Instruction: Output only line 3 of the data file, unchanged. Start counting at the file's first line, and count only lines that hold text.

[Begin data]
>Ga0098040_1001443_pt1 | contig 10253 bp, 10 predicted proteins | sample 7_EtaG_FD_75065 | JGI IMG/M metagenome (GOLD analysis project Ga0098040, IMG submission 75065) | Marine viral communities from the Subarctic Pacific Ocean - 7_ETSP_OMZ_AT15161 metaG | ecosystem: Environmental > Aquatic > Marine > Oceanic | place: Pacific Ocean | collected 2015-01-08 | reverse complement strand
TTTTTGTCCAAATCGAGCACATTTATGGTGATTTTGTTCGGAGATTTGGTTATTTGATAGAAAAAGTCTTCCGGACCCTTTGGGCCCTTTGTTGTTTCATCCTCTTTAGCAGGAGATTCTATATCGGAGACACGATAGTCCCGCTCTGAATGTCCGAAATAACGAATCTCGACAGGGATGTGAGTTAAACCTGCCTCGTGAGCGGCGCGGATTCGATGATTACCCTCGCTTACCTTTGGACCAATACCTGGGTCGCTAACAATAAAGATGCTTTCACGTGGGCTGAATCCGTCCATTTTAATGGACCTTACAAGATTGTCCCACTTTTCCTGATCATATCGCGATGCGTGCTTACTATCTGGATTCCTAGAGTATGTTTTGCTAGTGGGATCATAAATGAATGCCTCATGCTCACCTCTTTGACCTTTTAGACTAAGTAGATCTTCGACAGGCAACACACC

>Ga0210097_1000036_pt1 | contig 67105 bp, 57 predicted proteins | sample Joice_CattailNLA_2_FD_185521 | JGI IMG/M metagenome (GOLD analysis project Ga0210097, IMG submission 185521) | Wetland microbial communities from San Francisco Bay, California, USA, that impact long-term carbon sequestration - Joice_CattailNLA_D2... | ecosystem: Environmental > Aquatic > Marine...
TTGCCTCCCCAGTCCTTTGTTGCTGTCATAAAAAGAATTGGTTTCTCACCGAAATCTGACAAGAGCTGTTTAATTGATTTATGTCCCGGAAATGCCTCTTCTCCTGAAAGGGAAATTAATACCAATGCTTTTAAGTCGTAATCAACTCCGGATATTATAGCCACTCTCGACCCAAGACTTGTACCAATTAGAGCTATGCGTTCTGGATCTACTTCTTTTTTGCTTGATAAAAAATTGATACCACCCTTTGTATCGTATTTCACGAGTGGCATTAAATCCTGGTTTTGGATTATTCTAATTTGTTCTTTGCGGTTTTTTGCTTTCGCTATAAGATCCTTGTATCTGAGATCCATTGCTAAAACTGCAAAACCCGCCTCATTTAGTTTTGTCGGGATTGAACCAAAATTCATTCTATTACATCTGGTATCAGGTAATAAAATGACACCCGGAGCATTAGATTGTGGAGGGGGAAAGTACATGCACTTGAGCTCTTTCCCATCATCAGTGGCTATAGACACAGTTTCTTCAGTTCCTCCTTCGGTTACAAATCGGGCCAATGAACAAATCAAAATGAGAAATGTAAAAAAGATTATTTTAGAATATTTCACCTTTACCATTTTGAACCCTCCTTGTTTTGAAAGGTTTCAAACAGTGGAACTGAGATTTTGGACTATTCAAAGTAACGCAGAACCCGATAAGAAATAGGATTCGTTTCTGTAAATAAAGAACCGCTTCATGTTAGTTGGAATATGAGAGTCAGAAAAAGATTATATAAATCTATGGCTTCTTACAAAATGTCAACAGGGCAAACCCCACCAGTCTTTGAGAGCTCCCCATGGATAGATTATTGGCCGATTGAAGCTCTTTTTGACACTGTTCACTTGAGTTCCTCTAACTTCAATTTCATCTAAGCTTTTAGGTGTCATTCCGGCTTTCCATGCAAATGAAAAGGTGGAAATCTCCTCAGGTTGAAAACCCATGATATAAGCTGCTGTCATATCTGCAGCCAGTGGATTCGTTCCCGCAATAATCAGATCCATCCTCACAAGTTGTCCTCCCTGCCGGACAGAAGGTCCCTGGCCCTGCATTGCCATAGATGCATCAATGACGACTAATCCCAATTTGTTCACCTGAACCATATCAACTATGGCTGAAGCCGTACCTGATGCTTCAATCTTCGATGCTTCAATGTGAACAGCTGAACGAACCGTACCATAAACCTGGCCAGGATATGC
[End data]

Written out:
>Ga0210097_1000036_pt1 | contig 67105 bp, 57 predicted proteins | sample Joice_CattailNLA_2_FD_185521 | JGI IMG/M metagenome (GOLD analysis project Ga0210097, IMG submission 185521) | Wetland microbial communities from San Francisco Bay, California, USA, that impact long-term carbon sequestration - Joice_CattailNLA_D2... | ecosystem: Environmental > Aquatic > Marine...